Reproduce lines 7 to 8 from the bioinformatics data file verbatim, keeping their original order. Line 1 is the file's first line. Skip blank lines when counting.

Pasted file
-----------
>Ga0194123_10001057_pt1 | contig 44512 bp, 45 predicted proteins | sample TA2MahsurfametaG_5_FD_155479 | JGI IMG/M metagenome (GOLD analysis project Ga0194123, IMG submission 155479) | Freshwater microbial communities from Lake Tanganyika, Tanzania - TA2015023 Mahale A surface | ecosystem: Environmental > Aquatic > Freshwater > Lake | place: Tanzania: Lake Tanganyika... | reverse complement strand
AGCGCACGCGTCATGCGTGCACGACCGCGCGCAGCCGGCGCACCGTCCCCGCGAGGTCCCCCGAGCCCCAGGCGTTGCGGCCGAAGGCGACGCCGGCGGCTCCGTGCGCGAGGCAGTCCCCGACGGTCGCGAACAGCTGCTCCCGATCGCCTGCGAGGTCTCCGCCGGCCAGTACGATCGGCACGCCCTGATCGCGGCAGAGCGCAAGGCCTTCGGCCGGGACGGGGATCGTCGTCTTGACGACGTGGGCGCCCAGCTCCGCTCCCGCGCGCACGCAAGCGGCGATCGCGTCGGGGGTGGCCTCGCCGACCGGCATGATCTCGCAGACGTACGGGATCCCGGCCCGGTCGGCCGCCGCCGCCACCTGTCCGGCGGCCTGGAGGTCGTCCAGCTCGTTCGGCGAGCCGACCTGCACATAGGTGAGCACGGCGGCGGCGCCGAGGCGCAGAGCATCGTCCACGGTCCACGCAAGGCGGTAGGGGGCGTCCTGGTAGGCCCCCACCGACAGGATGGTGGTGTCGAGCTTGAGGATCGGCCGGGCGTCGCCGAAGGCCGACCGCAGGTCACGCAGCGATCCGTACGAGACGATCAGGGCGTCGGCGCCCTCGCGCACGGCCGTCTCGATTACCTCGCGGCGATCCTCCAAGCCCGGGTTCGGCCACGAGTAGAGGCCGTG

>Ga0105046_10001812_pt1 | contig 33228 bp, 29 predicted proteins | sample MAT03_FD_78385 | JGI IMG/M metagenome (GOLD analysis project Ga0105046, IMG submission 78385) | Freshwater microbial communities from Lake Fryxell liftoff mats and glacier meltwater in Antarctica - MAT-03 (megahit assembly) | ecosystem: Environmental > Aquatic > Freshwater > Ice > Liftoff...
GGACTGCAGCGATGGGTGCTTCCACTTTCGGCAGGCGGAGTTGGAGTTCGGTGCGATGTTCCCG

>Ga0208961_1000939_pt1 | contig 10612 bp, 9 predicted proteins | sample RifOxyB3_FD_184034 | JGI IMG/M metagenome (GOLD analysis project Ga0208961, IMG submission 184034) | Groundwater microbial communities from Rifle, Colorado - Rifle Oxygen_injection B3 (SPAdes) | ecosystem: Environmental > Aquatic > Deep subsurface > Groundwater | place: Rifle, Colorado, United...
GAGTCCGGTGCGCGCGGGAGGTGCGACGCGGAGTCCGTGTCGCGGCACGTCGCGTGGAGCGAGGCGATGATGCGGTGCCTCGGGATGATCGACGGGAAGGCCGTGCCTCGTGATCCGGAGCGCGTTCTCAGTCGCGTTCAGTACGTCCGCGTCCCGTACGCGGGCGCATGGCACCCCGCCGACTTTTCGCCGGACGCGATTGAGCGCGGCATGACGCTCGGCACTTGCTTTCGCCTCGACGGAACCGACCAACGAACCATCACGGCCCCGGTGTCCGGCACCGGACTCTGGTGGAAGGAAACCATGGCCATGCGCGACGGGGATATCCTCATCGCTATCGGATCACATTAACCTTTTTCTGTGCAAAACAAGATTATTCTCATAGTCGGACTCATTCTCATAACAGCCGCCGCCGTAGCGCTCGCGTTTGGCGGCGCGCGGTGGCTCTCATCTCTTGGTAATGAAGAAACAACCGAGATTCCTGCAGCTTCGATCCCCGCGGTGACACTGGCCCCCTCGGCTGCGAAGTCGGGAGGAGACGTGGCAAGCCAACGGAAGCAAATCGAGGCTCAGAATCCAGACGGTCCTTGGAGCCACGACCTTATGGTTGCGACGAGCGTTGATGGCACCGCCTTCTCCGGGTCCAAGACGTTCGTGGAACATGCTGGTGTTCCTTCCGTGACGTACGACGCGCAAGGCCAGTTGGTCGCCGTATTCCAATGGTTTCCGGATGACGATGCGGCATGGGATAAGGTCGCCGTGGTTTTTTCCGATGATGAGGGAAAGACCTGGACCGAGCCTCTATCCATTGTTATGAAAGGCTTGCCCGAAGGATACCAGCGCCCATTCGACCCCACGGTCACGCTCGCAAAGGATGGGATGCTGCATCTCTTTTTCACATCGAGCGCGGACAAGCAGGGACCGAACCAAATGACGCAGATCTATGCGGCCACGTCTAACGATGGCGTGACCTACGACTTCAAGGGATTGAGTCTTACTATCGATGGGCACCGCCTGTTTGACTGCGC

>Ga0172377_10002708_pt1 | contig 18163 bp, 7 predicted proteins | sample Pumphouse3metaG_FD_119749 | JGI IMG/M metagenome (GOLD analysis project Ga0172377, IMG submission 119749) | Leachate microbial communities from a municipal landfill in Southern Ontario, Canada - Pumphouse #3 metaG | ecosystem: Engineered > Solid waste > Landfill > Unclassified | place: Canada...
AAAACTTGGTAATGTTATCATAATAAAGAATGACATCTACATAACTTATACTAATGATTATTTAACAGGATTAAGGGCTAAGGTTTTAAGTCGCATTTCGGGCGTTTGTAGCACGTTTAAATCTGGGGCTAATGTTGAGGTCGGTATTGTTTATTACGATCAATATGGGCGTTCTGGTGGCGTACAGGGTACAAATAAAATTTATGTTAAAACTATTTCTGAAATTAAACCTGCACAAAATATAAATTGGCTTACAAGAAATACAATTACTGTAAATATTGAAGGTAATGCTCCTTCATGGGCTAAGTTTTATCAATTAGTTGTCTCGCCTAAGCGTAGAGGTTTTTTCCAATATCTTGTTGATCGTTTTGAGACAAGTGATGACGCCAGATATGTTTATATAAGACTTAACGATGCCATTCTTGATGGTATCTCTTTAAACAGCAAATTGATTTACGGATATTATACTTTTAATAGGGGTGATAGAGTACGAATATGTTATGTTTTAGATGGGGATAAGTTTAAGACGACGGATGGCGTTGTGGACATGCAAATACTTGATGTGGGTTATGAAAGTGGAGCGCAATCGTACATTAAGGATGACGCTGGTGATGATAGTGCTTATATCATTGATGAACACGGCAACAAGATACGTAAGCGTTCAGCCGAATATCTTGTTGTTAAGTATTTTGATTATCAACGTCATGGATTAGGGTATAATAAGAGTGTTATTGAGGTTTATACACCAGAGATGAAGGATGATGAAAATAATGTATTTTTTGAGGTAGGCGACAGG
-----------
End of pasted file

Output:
>Ga0172377_10002708_pt1 | contig 18163 bp, 7 predicted proteins | sample Pumphouse3metaG_FD_119749 | JGI IMG/M metagenome (GOLD analysis project Ga0172377, IMG submission 119749) | Leachate microbial communities from a municipal landfill in Southern Ontario, Canada - Pumphouse #3 metaG | ecosystem: Engineered > Solid waste > Landfill > Unclassified | place: Canada...
AAAACTTGGTAATGTTATCATAATAAAGAATGACATCTACATAACTTATACTAATGATTATTTAACAGGATTAAGGGCTAAGGTTTTAAGTCGCATTTCGGGCGTTTGTAGCACGTTTAAATCTGGGGCTAATGTTGAGGTCGGTATTGTTTATTACGATCAATATGGGCGTTCTGGTGGCGTACAGGGTACAAATAAAATTTATGTTAAAACTATTTCTGAAATTAAACCTGCACAAAATATAAATTGGCTTACAAGAAATACAATTACTGTAAATATTGAAGGTAATGCTCCTTCATGGGCTAAGTTTTATCAATTAGTTGTCTCGCCTAAGCGTAGAGGTTTTTTCCAATATCTTGTTGATCGTTTTGAGACAAGTGATGACGCCAGATATGTTTATATAAGACTTAACGATGCCATTCTTGATGGTATCTCTTTAAACAGCAAATTGATTTACGGATATTATACTTTTAATAGGGGTGATAGAGTACGAATATGTTATGTTTTAGATGGGGATAAGTTTAAGACGACGGATGGCGTTGTGGACATGCAAATACTTGATGTGGGTTATGAAAGTGGAGCGCAATCGTACATTAAGGATGACGCTGGTGATGATAGTGCTTATATCATTGATGAACACGGCAACAAGATACGTAAGCGTTCAGCCGAATATCTTGTTGTTAAGTATTTTGATTATCAACGTCATGGATTAGGGTATAATAAGAGTGTTATTGAGGTTTATACACCAGAGATGAAGGATGATGAAAATAATGTATTTTTTGAGGTAGGCGACAGG